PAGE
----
In the case of Quilter Private Client Advisers Ltd (the company) v Falconer (the employee) and another, the High Court also found that the nine-month non-compete clause and 12-month non-solicitation and non-dealing clauses in the financial adviser’s contract of employment were too wide to be enforceable.
The employee in this case had joined the company as a financial adviser, taking over from a financial adviser who was retiring. She resigned with two weeks’ notice while on her probationary period and was placed on gardening leave for that time. She later joined one of the company’s competitors as an independent contractor.
The High Court found that the employee had breached her contract of employment by:
However, the court found that the non-competition clause and non-solicitation and non-dealing clauses were too wide to be enforceable. The decisive factors were:
This case demonstrates the contrast between the ease of enforcing contractual restrictions on what an employee can do while still employed versus the uphill struggle employers face in persuading course-to-enforce restrictions on what employees can do once they have left.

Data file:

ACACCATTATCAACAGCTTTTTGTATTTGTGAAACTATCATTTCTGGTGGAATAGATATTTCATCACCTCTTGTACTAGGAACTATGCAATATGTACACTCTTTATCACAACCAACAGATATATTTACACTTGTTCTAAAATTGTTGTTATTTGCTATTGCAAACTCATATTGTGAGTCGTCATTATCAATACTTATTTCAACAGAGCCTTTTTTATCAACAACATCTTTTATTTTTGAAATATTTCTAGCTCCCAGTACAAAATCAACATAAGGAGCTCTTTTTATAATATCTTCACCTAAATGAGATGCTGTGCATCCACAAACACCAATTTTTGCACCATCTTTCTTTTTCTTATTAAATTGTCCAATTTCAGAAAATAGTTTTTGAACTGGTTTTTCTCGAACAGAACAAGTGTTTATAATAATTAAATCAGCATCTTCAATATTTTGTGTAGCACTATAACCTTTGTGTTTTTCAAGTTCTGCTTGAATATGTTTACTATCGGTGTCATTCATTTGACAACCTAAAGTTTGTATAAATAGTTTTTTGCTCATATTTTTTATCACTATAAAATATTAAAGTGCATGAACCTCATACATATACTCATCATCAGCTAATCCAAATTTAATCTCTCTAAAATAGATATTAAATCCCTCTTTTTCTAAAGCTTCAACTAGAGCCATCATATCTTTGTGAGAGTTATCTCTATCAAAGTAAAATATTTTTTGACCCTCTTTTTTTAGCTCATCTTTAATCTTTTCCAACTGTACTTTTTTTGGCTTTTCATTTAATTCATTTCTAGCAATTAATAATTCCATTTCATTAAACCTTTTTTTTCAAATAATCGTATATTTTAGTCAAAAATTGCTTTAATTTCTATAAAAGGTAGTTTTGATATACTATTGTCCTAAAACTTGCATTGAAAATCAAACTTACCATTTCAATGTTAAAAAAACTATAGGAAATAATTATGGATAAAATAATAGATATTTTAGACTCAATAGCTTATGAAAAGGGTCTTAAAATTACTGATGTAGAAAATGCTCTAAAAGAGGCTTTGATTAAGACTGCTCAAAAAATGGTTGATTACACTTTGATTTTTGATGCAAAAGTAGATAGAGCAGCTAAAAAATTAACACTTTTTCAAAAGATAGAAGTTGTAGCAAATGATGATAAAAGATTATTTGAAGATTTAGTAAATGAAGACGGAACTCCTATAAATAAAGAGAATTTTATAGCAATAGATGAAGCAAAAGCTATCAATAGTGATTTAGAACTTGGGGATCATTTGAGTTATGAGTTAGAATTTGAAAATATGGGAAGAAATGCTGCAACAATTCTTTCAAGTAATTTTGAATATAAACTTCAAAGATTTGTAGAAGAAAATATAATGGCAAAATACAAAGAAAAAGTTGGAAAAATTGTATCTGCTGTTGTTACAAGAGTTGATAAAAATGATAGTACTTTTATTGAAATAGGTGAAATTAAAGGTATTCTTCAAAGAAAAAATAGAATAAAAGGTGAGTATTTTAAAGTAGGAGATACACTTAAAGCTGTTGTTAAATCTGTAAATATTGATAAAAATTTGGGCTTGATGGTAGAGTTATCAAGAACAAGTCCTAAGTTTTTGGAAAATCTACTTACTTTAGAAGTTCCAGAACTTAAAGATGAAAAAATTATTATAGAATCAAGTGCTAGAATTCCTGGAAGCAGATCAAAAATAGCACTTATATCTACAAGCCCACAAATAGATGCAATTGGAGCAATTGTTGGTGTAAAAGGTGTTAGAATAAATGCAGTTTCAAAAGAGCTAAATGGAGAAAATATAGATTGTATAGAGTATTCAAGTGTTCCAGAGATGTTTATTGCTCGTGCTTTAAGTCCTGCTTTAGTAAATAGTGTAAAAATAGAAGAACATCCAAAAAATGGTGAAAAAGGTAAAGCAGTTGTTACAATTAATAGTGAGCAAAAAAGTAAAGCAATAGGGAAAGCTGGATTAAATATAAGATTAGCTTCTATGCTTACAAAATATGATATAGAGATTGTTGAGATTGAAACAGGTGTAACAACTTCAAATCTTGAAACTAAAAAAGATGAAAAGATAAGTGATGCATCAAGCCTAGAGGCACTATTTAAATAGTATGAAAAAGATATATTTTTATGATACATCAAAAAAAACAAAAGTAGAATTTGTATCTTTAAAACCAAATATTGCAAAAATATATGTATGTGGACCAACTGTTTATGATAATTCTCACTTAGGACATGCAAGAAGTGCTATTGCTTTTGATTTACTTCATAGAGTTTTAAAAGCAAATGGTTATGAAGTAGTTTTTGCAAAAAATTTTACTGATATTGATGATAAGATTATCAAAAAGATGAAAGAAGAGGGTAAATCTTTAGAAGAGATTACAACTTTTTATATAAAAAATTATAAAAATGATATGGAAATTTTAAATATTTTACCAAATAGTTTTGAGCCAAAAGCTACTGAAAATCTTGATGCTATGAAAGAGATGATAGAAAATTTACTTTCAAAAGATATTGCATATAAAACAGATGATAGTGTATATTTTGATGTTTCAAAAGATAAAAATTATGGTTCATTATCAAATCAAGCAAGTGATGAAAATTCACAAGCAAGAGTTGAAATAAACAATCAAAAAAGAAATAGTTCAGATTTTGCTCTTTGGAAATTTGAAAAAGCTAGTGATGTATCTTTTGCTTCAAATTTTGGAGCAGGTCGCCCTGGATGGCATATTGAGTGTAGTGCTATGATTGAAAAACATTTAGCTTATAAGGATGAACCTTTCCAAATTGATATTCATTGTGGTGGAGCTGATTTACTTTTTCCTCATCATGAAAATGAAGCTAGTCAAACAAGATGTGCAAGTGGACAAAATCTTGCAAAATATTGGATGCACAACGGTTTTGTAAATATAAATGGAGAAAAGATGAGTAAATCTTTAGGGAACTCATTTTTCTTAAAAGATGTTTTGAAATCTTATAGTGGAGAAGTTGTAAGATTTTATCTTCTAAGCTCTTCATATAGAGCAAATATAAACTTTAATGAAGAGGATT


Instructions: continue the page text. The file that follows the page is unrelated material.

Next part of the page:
Courts will allow employers to protect their legitimate business interests from employees’ post- employment activities, but only if the restrictions are no wider than necessary to protect those interests.
In the reported case, for example, some things the company could have done to give the restrictions a greater chance of enforceability are:
Moore Kingston Smith HR Consultancy Limited drafts contracts of employment for employees at all levels of seniority. Should you require post-termination restrictions to help protect your business or want your current restrictions reviewed or amended to ensure that they have the best possible chance of being enforceable please call us on 01708 758 958.